Tuesday, November 29, 2016

Emergency Support Needed after Massive Arson Attacks in Israel

The Conservative Synagogue in Haifa's prayerbooks after the fire
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The burned prayer books in the Conservative Synagogue "Moriah" in Haifa, Israel this week.

Dear Friends,
I write regarding the recent destruction in Israel, and to offer you three opportunities to give financial assistance to alleviate their suffering and provide for their security.  As we have watched the forest fires in Israel, we are aware that a new front has been opened by terrorist elements against the civilian populations there, and our response is sorely needed.
Here is what we know.  Starting two weeks ago, about a dozen small forest fires were set in the north of Israel by arsonists.  These were small, isolated, and quickly dealt with.  On Wednesday, a major fire was started in Zikhron Ya’akov with the loss of over 30 houses and widespread damage.  On Thursday morning, arsonists set the forest on fire near the Haifa fire station and then in several neighborhoods in the Carmel nearby. Firefighters where overwhelmed as over 500 homes were soon engulfed or endangered.  Over the next day or two, firefighters from around the country, with support from the Palestinian Authority and the international community, found themselves not only fighting in the Carmel, but facing new arsonist attacks outside of Jerusalem as well. In all, over 600 fires were set in 6 days.  More than 10,000 acres of land burned in that week.  2,500 firefighters were operating for 6 days.

At this time massive damage to neighborhoods, transportation infrastructure and firefighting equiptment has been incurred.  Estimates of 5,000,000 NIS have been assessed for the fire fighting equiptment alone.  Due to the amazing dedication and training of the emergency responders, over 75,000 civilians were relocated during the fire and not a single life was lost.  

As Prime Minister Netanyahu said in his comments to the fire fighting community, the terrorists seek to burn trees while we seek to plant trees.  They burn bridged, while we build bridges.

Please consider supporting one or more of the following emergency response efforts:

Jewish Federation of Greater MetroWest has opened an emergency fund for disaster relief: click here
The Jewish National Fund has lead the way in purchasing fire and emergency equipment and planting trees for decades.  Their emergency response with a matching gift challenge today “Giving Tuesday” can be found by clicking here.   
The Conservative Movement’s “Moriah” community in Haifa was badly hit, and the building needs to be completely rebuilt and siddurim replace (see picture above): Help raise the $500,000 needed for rebuilding one of our congregations by clicking here.

As always, I thank you for your love of Israel and your compassion and generosity for those in need.

Rabbi Robert L Tobin
The Conservative Synagogue in Haifa's prayerbooks after the fire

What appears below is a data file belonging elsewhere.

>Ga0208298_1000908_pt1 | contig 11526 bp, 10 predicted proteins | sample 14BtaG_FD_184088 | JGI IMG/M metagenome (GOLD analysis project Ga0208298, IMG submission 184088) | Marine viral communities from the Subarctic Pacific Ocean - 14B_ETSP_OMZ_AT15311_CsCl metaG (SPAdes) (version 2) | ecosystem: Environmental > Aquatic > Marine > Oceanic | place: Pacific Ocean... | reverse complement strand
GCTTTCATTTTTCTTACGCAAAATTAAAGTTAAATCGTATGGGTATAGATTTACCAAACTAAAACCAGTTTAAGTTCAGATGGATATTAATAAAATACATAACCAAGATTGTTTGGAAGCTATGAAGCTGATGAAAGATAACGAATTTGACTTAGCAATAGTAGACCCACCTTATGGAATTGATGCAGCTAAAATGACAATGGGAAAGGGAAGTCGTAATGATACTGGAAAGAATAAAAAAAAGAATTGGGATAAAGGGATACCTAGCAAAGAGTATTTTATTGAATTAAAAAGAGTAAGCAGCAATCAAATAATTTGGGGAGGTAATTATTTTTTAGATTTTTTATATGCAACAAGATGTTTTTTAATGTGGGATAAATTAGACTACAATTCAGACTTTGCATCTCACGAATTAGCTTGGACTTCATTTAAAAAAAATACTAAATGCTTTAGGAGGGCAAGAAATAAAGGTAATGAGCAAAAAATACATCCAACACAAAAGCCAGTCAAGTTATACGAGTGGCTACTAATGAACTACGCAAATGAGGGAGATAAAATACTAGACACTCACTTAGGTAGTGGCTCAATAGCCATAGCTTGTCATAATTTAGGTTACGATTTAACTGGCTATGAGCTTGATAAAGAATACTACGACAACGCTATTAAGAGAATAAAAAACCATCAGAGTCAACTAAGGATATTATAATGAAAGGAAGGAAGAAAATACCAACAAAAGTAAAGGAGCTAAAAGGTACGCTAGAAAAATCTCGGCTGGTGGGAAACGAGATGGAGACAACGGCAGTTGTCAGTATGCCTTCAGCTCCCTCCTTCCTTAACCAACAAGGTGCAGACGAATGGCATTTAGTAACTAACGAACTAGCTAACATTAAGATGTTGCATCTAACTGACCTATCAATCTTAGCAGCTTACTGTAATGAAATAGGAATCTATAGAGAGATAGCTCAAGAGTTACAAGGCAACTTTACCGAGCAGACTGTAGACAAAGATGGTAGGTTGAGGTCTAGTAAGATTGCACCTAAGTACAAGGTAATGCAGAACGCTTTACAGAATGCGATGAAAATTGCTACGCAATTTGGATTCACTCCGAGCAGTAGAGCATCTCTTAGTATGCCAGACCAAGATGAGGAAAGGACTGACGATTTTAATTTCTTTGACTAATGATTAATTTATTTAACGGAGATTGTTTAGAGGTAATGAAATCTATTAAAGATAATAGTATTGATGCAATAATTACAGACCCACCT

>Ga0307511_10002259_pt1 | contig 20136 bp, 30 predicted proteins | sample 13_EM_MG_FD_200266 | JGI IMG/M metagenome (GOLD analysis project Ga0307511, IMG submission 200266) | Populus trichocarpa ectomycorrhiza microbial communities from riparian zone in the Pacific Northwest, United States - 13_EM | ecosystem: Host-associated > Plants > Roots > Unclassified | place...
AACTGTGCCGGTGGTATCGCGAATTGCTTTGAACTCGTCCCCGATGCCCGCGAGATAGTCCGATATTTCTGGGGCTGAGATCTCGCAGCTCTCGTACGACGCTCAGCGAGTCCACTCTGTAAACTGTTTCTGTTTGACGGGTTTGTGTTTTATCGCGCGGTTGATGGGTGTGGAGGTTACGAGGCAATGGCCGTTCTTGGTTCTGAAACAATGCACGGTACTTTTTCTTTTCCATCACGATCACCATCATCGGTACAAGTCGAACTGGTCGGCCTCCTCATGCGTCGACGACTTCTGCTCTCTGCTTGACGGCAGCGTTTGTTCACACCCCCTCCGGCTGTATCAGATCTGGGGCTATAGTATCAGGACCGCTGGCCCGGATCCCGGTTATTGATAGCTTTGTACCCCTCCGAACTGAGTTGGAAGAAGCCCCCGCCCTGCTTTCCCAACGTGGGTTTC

View this email in your browser
Dear Friends,
I write regarding the recent destruction in Israel, and to offer you three opportunities to give financial assistance to alleviate their suffering and provide for their security.  As we have watched the forest fires in Israel, we are aware that a new front has been opened by terrorist elements against the civilian populations there, and our response is sorely needed.
Here is what we know.  Starting two weeks ago, about a dozen small forest fires were set in the north of Israel by arsonists.  These were small, isolated, and quickly dealt with.  On Wednesday, a major fire was started in Zikhron Ya’akov with the loss of over 30 houses and widespread damage.  On Thursday morning, arsonists set the forest on fire near the Haifa fire station and then in several neighborhoods in the Carmel nearby. Firefighters where overwhelmed as over 500 homes were soon engulfed or endangered.  Over the next day or two, firefighters from around the country, with support from the Palestinian Authority and the international community, found themselves not only fighting in the Carmel, but facing new arsonist attacks outside of Jerusalem as well. In all, over 600 fires were set in 6 days.  More than 10,000 acres of land burned in that week.  2,500 firefighters were operating for 6 days.

At this time massive damage to neighborhoods, transportation infrastructure and firefighting equiptment has been incurred.  Estimates of 5,000,000 NIS have been assessed for the fire fighting equiptment alone.  Due to the amazing dedication and training of the emergency responders, over 75,000 civilians were relocated during the fire and not a single life was lost.  

As Prime Minister Netanyahu said in his comments to the fire fighting community, the terrorists seek to burn trees while we seek to plant trees.  They burn bridged, while we build bridges.

Please consider supporting one or more of the following emergency response efforts:

Jewish Federation of Greater MetroWest has opened an emergency fund for disaster relief: click here
The Jewish National Fund has lead the way in purchasing fire and emergency equipment and planting trees for decades.  Their emergency response with a matching gift challenge today “Giving Tuesday” can be found by clicking here.   
The Conservative Movement’s “Moriah” community in Haifa was badly hit, and the building needs to be completely rebuilt and siddurim replace (see picture above): Help raise the $500,000 needed for rebuilding one of our congregations by clicking here.

As always, I thank you for your love of Israel and your compassion and generosity for those in need.

Rabbi Robert L Tobin

Sunday, November 27, 2016

A Symposium on "Love they Neighbor as Thyself"